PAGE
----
Gradually Luxembourg became increasingly under German influence, culminating in its occupation in 1914 though the government was allowed to remain. After its liberation in 1918, Luxembourg was occupied by the Americans until the Treaty of Versailles rejected Belgium's claim to the territory and reaffirmed Luxembourg's independence.

Between the two World Wars, Luxembourg's politics were very similar to those of other Europeans at the time, with a conflict between left and right wing ideologies. The government tended to side with the Nazis in Germany, and tried to put down the communist unrest in some of the industrial regions. Although the government attempted to outlaw the Communist Party, its cooperation with Nazi Germany created much resentment amongst the population, and a referendum in 1937 resulted in defeat for the government on this issue.

Both the monarchy and the government went into exile in Britain when Germany invaded the country in 1940, and Luxembourg was formerly annexed in 1942. Citizens of Luxembourg were now declared German citizens, and they were forced to fight in the German army. Most that refused were sent to concentration camps or executed, especially after the general Strike of September, 1942, that the Nazis violently quelled.

After a brief period of liberation in 1944, the Germans again occupied Luxembourg during the Ardennes Offensive, or the Battle of the Bulge as it was commonly known, but the German offensive was short lived and the population was finally liberated in January 1945. One result of the war was to prompt Luxembourg to abandon its neutral tendencies and it became one of the founders of NATO and the United Nations. It helped form the economic union between itself, Belgium and The Netherlands known as Benelux, and was one of the founders of the European Common Market in 1957, now the European Community.

Since then, Luxembourg has been an active participant in European economic and political affairs and is now one of the financially strongest members of the Euro countries. It was listed as a UNESCO Heritage Site in 1994 and is ruled by His Royal Highness, Grand Duke Henri.

This is truly a remarkable story for such a small country that originated from an old Roman fort sold to a Prince by some monks.

Tuesday, January 29, 2008

At the Top of Diamond Head Crater

(View from Diamond Head Crater, January 7, 2008.)

I was fortunate to be able to hike to the top of Diamond Head Crater on my recent trip to Honolulu, Hawaii. I woke up at 5 am to get ready for the hike. This was rather easy as my body time was still on Eastern Standard Time which was five hours off from Hawaii! I had signed up for a group tour and the guide picked me (and several others) up at the hotel at 6am in the morning.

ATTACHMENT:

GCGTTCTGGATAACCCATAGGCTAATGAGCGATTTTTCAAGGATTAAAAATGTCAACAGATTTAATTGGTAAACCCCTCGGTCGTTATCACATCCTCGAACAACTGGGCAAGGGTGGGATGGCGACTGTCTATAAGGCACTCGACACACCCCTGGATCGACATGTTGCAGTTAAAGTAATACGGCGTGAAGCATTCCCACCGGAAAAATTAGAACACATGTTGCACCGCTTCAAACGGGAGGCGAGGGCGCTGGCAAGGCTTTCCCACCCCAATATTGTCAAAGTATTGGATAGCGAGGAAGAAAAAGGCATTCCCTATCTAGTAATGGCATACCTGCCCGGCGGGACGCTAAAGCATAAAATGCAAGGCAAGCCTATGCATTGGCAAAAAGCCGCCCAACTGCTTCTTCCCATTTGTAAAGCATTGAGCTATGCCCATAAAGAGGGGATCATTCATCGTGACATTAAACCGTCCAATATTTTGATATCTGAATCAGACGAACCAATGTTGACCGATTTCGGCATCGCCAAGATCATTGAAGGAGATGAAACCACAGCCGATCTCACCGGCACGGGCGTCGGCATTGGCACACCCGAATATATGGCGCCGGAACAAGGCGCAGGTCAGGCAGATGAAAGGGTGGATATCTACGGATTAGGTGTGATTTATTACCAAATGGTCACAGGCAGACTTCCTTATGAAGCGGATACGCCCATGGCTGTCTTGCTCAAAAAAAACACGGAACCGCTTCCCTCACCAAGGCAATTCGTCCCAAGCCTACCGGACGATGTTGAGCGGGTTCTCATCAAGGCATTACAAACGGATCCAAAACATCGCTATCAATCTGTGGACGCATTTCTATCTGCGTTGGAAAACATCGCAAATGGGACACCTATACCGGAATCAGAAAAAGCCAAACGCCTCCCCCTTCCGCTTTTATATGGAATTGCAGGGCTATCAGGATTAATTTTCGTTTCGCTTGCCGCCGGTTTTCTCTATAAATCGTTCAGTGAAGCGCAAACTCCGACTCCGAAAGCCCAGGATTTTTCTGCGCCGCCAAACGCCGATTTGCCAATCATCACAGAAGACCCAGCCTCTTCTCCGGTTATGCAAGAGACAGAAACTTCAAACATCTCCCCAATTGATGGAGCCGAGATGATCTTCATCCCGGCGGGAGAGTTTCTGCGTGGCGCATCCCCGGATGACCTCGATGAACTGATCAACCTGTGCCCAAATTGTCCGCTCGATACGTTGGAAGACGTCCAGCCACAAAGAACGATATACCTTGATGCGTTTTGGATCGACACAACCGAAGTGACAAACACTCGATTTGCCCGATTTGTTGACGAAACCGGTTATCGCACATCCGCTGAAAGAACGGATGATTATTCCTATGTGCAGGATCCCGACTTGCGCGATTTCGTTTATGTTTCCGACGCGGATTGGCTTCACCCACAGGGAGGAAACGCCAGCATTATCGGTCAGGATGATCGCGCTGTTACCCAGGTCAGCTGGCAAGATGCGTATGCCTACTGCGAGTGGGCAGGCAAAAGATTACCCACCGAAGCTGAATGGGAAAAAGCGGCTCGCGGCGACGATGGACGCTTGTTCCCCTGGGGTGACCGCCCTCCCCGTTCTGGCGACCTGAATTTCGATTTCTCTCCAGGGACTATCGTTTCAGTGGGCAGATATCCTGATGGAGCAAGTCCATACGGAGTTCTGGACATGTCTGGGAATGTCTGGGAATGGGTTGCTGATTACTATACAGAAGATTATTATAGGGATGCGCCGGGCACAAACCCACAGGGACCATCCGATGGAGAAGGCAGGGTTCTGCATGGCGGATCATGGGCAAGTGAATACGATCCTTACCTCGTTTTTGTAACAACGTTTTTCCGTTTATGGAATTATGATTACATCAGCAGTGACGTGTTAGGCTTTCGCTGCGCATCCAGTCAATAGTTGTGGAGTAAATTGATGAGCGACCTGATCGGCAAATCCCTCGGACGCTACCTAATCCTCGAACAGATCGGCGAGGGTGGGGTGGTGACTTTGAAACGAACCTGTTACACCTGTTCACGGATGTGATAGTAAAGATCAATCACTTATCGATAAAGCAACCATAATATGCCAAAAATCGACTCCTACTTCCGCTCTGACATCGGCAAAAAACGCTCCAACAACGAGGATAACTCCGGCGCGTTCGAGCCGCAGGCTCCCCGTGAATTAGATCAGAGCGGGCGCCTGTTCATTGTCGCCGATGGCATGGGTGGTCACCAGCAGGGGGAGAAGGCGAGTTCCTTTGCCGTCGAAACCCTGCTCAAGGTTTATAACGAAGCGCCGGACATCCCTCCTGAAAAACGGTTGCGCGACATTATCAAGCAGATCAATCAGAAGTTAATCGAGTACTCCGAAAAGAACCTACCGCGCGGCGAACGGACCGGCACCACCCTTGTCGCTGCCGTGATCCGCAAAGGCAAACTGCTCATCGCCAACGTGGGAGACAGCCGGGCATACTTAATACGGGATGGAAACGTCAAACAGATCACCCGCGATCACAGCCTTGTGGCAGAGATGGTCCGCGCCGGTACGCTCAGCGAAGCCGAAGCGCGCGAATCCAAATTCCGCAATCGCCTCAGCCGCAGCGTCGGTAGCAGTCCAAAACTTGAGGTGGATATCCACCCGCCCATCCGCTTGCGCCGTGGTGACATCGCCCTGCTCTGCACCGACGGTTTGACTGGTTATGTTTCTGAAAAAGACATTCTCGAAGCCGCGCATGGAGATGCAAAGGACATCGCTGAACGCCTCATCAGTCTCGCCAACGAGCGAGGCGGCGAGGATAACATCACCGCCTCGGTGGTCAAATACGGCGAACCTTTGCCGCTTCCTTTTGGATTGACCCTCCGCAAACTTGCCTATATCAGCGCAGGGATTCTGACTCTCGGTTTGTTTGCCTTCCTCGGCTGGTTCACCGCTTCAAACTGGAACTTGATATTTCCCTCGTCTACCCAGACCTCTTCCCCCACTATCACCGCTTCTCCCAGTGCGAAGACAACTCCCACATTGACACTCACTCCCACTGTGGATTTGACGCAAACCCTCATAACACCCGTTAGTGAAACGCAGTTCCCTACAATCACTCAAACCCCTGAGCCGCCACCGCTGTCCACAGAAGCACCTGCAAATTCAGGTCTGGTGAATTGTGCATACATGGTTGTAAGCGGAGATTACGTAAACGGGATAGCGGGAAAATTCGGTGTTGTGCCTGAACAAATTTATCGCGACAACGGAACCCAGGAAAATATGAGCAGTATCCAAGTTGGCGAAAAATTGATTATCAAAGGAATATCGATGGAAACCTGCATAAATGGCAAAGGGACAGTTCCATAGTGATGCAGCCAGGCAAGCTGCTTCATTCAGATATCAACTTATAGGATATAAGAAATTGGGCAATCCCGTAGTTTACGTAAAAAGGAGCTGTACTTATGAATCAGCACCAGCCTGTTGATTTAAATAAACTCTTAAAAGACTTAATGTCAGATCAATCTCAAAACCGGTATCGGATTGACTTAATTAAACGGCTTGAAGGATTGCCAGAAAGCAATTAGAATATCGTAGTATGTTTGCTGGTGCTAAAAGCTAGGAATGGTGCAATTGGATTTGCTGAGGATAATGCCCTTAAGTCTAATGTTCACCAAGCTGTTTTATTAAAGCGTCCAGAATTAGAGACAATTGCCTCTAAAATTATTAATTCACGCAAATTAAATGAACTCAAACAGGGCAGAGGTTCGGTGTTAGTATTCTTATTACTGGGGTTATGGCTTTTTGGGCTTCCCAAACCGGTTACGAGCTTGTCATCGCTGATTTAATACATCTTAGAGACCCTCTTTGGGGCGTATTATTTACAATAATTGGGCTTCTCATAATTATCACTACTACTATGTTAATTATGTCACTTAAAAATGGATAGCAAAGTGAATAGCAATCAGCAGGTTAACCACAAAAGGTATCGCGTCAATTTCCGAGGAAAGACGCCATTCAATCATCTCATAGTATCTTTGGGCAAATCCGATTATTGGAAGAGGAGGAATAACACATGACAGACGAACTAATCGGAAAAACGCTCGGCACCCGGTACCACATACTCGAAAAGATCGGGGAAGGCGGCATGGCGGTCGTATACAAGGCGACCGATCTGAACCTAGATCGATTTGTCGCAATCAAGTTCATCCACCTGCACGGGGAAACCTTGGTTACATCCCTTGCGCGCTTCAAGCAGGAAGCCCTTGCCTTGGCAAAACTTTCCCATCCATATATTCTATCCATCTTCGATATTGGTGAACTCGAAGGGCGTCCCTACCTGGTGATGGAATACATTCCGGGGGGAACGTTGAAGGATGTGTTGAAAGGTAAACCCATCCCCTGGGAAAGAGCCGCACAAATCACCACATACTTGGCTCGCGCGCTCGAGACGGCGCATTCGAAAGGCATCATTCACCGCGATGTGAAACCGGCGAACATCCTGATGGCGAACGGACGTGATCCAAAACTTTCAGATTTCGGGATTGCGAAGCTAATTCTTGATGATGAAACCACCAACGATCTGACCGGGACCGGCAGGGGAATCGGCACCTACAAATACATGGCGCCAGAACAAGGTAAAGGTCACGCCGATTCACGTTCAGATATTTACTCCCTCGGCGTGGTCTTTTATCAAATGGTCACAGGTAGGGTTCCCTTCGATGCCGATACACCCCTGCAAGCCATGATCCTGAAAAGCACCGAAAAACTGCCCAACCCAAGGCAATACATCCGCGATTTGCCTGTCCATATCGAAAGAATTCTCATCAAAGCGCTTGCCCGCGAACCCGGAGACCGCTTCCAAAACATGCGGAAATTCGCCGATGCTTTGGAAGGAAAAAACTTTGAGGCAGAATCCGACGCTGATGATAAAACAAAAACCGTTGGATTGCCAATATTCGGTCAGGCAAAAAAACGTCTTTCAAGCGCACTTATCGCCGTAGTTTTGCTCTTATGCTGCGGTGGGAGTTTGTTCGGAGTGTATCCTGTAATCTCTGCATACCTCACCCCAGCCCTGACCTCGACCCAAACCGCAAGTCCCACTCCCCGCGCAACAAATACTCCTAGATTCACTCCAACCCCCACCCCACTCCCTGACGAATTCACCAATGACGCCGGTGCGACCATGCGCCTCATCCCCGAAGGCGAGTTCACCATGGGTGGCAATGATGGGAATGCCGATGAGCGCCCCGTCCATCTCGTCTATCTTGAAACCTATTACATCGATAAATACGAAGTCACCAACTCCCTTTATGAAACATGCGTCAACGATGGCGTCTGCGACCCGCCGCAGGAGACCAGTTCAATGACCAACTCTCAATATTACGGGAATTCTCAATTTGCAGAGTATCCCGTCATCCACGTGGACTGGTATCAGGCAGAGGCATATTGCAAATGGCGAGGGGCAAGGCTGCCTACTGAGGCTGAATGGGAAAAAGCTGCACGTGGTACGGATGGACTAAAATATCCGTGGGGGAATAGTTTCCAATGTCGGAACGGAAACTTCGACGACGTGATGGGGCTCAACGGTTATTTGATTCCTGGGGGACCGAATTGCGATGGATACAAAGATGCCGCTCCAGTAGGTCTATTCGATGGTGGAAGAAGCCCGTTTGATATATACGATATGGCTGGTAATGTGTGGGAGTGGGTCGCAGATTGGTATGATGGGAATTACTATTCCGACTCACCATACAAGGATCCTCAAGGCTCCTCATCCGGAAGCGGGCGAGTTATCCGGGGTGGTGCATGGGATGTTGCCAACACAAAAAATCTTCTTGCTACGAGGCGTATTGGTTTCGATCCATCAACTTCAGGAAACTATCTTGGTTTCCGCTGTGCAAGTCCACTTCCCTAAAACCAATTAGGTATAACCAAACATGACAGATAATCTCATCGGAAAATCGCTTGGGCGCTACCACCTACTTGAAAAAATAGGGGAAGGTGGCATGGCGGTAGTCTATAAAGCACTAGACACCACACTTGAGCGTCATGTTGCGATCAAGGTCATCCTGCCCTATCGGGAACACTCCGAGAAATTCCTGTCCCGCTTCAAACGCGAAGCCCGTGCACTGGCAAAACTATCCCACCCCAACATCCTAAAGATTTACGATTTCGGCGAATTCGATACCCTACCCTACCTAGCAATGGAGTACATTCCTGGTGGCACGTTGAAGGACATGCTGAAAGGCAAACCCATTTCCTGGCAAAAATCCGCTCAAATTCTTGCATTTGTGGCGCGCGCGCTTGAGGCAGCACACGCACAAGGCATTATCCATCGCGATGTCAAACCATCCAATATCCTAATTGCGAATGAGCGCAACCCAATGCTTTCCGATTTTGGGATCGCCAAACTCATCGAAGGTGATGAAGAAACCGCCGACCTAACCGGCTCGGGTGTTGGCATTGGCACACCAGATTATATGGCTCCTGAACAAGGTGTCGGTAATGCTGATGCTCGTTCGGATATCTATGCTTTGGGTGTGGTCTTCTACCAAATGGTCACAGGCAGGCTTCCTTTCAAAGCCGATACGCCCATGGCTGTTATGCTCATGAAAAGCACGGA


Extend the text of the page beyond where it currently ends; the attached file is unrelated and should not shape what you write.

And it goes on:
We arrived at the crater shortly before sunrise as the crater is just off of Waikiiki Beach where the hotel was located. Once there, we began a short but strenuous climb to the top that took less than an hour. The trail was slick and steep at points and I noticed the tour guide eye several of the overweight and obviously out-of-shape tour members nervously at a few points of the hike.

Diamond Head Crater has a long history. Wikipedia notes, "Diamond Head is the name of a volcanic tuff cone on the Hawaiian island of O'ahu and known to Hawaiians as Lē'ahi. Its English name was given by British sailors in the 19th century, who mistook calcite crystals embedded in the rock for diamonds. It is located on the coast east of Waikīkī, Honolulu...Diamond Head, like the rest of the Honolulu Volcanics, is much younger than the main mass of the Ko'olau Mountain Range. While the Ko'olau Range is about 2.6 million years old, Diamond Head is estimated to be about 200,000 years old and extinct for 150,000 years. The eruption that built up Diamond Head was probably very brief, lasting no more than a few days. It was probably explosive, since when the cone was originally formed, the sea level is thought to have been higher and the vent burst erupted over a coral reef. Another factor probably contributing to the eruption's explosive nature was that rising magma would have come into contact with the water table. The eruption's relatively brief length is thought to explain why the cone today is so symmetrical."